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Last week, I was watching a documentary on volunteerism with my family after dinner when we started a conversation about the number of non-profit organisations and ground-up movements that have emerged, especially during this pandemic.

It got me thinking about how non-profit organisations and volunteerism work as I recently had the chance to speak to an interesting volunteer – he is Adrian Tan, Co-founder of SG Assist.

SG Assist
Co-founders of SG Assist Greg (left) and Adrian (right). Image source: SG Assist

Adrian, 35, started SG Assist together with Co-founder Greg Tan, 40, in Dec 2018. They were both campmates during reservist and worked in the corporate sector before starting SG Assist. Greg was from the oil and gas industry and Adrian was working in logistics.

The common thing between both of them is that they are caregivers at home.

Greg has to care for his aged father who has mobility issues while Adrian started caregiving for his mother when he was 20. His mum was diagnosed with breast cancer and had to undergo multiple rounds of medical procedures and chemotherapy which eventually led to her having depression and anxiety.

Whenever Adrian’s mother has a depressive episode she would clench her fists, and Adrian would often find her lying on the floor when he comes home from work. He would call 995 to seek medical attention for his mother, and at times the SCDF had to break the gates down to get to her.

However, he realised that bringing his mother to the hospital was not the most ideal solution as her case is classified as a non-emergency. She often had to stay in the observation room for hours alone. Adrian adds that when she gets back to her senses, she would become disoriented, triggering another depressive episode.

On one occasion that Greg and Adrian met up, they started talking and realised that they could do something to create a solution to their caregiving situations.

That was how SG Assist came about.

SG Assist Volunteer
Adrian participating in a food rescue and redistribution exercise. Image Source: SG Assist

Connecting people

Adrian tells The Pride: “How can we build an app that connects people, that helps seniors buy food and groceries and helps caregivers check on their loved ones and accompany them to their medical appointments?”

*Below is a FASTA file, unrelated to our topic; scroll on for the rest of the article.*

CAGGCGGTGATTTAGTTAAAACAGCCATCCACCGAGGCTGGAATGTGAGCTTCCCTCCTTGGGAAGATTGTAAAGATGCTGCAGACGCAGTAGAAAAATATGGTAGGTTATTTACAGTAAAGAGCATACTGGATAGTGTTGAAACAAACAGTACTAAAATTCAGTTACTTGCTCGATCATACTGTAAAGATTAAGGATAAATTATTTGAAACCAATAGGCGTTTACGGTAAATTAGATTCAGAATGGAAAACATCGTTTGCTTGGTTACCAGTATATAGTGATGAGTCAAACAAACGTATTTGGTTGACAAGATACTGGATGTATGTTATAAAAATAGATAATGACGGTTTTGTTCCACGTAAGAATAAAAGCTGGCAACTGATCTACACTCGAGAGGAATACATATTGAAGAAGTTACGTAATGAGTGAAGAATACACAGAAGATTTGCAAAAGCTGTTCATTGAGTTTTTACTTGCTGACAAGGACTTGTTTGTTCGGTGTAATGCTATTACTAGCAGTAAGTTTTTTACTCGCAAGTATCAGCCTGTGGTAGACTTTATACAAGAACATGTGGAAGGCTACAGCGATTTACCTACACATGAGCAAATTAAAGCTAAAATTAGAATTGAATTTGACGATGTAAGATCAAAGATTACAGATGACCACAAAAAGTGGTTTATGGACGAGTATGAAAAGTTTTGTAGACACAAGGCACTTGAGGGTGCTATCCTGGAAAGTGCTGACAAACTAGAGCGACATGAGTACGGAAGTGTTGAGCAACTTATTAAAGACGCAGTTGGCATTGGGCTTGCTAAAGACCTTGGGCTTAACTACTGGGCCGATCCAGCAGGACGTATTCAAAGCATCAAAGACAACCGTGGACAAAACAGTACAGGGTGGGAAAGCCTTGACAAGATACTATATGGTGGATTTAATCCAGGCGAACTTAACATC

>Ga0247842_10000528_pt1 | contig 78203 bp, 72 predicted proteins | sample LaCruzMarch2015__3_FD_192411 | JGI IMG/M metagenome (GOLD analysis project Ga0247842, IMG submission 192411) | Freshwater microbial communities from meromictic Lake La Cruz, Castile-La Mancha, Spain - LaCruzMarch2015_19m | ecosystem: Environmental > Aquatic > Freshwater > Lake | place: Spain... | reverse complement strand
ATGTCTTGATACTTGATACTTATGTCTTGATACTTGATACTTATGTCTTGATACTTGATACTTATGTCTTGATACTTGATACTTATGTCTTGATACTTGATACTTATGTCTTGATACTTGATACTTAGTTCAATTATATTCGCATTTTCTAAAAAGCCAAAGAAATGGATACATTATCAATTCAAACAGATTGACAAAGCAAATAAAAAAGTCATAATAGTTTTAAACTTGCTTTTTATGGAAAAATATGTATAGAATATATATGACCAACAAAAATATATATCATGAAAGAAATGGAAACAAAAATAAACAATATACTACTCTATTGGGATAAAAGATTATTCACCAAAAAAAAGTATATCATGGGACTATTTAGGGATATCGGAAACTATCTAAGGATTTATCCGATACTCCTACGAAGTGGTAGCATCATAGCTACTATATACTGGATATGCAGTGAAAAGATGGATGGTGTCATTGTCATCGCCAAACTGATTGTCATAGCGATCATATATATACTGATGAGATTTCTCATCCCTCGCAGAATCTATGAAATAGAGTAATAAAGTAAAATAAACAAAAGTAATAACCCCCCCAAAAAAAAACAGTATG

As the idea grew, they realised that they could create a volunteering community in the neighbourhood.

Adrian said: “At first, we thought of installing sensors and trackers to detect if a loved one had fallen and required assistance, or if a parent with dementia went missing. But there’s a flaw, it would only notify caregivers, and caregivers would still have to juggle between career and caregiving. They would still have to rush home from work for their loved ones.”

They then decided to come up with a call centre called CareConnect to assist caregivers, which serves as a platform for both emergencies and non-emergencies.

SG Assist hires a team of call agents including PWDs in the call centre. The skill sets and experience that they have as care recipients enable them to help other caregivers as they know when and who to seek help from.

SG Assist Volunteer
Volunteers cleaning up a senior’s room. Image Source: SG Assist

Today, SG Assist empowers working caregivers with timely and affordable assistance for their loved ones at home, through a digital app connecting them to community volunteers near their home.

The app allows real-time communication which forms a social ecosystem where neighbours can help each other out without having to worry for their loved ones while they are at work.

After every service, volunteers, also known as kampung heroes, will be awarded stars that can be exchanged for rewards such as vouchers in the SG Assist marketplace.

Challenges faced

SG Assist
Adrian teaching an elderly man how to use the SG Assist App. Image Source: SG Assist